Jeff Woodburn

Former State Sen. Jeff Woodburn, who is facing nine misdemeanor charges in connection with the alleged assault/domestic violence against his former fiancé, listens during a Tuesday hearing in Coos County Superior Court.

LANCASTER – Saying he wants more information before ruling, the judge in the assault and domestic-violence case against former State Sen. Jeff Woodburn has given the defense three weeks to put together affidavits and documents as to why Woodburn’s attorney should not be dismissed for a potential conflict of interest.

A former three-term state senator from District 1, Woodburn, 54, of Whitefield, was arrested in August 2018 and charged with nine misdemeanors: four counts of simple assault, two counts of domestic violence, two counts of criminal mischief and one count of criminal trespass.

The state in court documents alleges that the victim, who at the time was Woodburn’s fiancé, was bitten and struck several times by Woodburn between August 2017 and June 2018 and that he also kicked in the locked door to her home and damaged an appliance.

Represented by Attorney Donna Brown, Woodburn has pleaded not guilty and intends to claim self-defense at trial, saying he is the victim of a volatile relationship.

In July, the state argued before Judge Peter Bornstein that Brown may have violated a court order prohibiting the dissemination of a certain photo from the alleged victim’s cell phone that had been provided to Brown and by Brown to Woodburn.

The image later ended up on social media, prompting a still ongoing investigation by the state as to who leaked it and whether a criminal contempt prosecution is warranted.

John J. Kennedy, who is an assistant attorney general, told Bornstein on Tuesday that the state is required to alert the court to potential conflicts of interest.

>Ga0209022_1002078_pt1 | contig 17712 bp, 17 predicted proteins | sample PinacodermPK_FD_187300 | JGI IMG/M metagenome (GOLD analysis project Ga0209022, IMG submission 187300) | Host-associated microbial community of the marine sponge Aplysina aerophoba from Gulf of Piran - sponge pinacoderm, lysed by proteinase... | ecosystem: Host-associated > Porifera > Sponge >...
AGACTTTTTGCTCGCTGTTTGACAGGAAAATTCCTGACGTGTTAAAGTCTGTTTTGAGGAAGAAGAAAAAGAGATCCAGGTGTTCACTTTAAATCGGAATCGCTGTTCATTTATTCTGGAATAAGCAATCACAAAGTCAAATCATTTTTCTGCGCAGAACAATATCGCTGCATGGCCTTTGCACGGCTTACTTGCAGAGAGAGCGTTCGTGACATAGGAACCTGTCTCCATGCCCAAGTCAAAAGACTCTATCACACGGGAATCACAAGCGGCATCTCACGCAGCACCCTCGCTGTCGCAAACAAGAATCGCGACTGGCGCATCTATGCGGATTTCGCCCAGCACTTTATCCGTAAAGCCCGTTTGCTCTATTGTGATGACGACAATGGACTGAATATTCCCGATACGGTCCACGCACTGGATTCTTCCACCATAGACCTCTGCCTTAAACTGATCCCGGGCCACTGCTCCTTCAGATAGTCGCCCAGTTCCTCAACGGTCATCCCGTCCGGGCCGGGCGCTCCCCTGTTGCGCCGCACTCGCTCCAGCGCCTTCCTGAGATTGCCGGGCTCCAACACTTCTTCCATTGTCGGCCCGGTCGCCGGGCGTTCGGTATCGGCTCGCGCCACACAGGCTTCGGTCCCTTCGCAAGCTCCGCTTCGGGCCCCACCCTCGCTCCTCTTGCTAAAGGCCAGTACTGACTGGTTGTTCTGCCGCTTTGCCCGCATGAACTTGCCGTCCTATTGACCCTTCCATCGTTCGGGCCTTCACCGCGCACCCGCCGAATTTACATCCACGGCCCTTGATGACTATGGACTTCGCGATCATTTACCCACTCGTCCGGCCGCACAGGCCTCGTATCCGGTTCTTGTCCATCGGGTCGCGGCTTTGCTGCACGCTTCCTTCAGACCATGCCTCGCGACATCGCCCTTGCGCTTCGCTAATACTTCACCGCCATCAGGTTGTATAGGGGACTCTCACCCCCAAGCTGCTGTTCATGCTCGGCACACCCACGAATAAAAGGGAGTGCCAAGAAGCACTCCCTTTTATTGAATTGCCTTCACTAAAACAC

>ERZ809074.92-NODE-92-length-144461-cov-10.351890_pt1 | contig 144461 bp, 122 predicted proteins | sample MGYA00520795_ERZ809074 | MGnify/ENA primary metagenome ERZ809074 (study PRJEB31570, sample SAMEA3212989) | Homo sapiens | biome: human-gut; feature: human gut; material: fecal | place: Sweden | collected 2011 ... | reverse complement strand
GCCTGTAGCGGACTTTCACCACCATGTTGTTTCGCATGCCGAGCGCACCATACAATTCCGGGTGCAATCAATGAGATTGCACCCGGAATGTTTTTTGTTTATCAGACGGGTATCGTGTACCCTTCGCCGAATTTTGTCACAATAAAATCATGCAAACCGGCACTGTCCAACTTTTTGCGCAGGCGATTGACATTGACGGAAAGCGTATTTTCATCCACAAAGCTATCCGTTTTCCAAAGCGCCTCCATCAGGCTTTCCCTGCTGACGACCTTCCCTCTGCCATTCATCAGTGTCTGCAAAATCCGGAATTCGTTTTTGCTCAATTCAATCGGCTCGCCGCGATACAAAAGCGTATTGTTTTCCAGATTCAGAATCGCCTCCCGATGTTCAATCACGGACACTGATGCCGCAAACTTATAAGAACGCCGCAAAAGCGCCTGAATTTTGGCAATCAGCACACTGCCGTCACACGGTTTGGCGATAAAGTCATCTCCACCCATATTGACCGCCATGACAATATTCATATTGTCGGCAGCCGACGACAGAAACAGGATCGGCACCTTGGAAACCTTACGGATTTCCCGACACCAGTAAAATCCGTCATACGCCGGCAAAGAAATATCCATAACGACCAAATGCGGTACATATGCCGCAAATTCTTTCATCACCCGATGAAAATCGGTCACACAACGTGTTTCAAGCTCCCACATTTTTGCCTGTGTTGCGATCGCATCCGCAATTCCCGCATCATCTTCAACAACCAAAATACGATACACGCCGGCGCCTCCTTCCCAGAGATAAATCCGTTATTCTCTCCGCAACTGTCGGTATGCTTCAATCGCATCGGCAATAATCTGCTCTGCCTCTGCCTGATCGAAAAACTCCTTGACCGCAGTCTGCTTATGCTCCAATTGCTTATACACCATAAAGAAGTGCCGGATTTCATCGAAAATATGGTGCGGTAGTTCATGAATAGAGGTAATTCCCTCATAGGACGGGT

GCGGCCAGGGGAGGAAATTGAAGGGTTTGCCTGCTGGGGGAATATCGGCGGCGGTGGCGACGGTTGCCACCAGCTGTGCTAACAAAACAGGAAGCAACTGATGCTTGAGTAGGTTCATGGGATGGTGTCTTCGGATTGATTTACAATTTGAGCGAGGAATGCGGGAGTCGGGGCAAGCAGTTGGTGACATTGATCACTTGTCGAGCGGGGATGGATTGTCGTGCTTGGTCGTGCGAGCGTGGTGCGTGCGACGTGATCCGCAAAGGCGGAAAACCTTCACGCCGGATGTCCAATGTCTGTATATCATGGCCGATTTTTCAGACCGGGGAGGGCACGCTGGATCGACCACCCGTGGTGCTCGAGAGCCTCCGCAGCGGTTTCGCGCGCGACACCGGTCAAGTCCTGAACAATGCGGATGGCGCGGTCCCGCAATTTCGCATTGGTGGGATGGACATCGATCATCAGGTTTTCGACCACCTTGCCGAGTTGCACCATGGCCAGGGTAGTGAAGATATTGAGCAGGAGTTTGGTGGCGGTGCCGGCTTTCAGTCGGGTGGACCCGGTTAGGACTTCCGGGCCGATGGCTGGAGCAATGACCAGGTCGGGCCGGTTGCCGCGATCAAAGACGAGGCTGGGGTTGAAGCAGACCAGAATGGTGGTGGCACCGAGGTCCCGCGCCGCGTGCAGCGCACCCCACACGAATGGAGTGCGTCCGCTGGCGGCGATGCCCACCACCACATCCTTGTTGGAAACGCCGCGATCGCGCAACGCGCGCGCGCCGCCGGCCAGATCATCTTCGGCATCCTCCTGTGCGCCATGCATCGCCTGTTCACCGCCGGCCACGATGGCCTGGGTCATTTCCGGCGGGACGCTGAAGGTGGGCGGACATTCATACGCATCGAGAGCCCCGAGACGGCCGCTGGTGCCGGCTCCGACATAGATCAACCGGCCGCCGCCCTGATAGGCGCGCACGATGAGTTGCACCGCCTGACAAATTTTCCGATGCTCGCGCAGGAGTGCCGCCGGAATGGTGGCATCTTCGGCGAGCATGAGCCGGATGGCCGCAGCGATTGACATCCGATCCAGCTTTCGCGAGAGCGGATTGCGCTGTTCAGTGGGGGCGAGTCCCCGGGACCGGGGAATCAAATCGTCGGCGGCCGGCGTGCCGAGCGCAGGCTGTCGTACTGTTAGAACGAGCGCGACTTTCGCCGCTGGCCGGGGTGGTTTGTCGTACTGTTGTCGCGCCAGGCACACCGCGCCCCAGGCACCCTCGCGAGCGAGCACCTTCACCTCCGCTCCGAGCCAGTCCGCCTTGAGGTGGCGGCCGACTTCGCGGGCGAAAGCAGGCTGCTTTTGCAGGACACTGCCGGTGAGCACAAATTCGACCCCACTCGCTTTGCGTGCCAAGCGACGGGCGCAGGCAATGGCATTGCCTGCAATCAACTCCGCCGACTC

Contrary to what the defense and an amicus brief filed by the New Hampshire Association of Criminal Defense Lawyers say, the conflict-of-interest claim is “not a manufactured conflict,” said Kennedy, but a way of assuring that there are no grounds for a post-verdict, reversible-error plea.

Kennedy conceded, however, that all three parties agreed that Brown’s possible disqualification was unprecedented in American jurisprudence.

Whether the conflict was real, potential or waivable, it “certainly appears there’s no conflict,” said Kennedy, confirming to Bornstein that Brown could be a witness at a future criminal trial and also be called before a grand jury.

As to the state’s investigation in regard to the leaked, protected image, Kennedy said there was nothing found so far that suggests “the state is on the wrong track.”

Upon questioning from Bornstein, Kennedy conceded that Brown’s role in the investigation had changed from her initially being its “target.”

“Target is probably too strong,” Kennedy said, but what is clear, he continued, is that soon after Brown on July 8 filed a motion to exclude some evidence at trial that included the protected image, that image was posted online.

Brown said the state can make its claims in the case of the leak without calling her as a witness and Bornstein said what was clear to him is that all parties want him to make an “adequate record” of his decision-making process.

Alan Cronheim, who is a past president of the New Hampshire Association of Criminal Defense Lawyers, said there are fundamental issues in the state’s effort to dismiss Brown: the right to counsel and the right to a counsel “of your choice.”

Not all attorneys are the same, said Cronheim, and while the court and state don’t care who a defendant’s attorney is, the defendant does and “it is of enormous consequence to them.”

The state has a multitude of resource available to it during a prosecution, said Cronheim, whereas the defendant “has defense counsel.”

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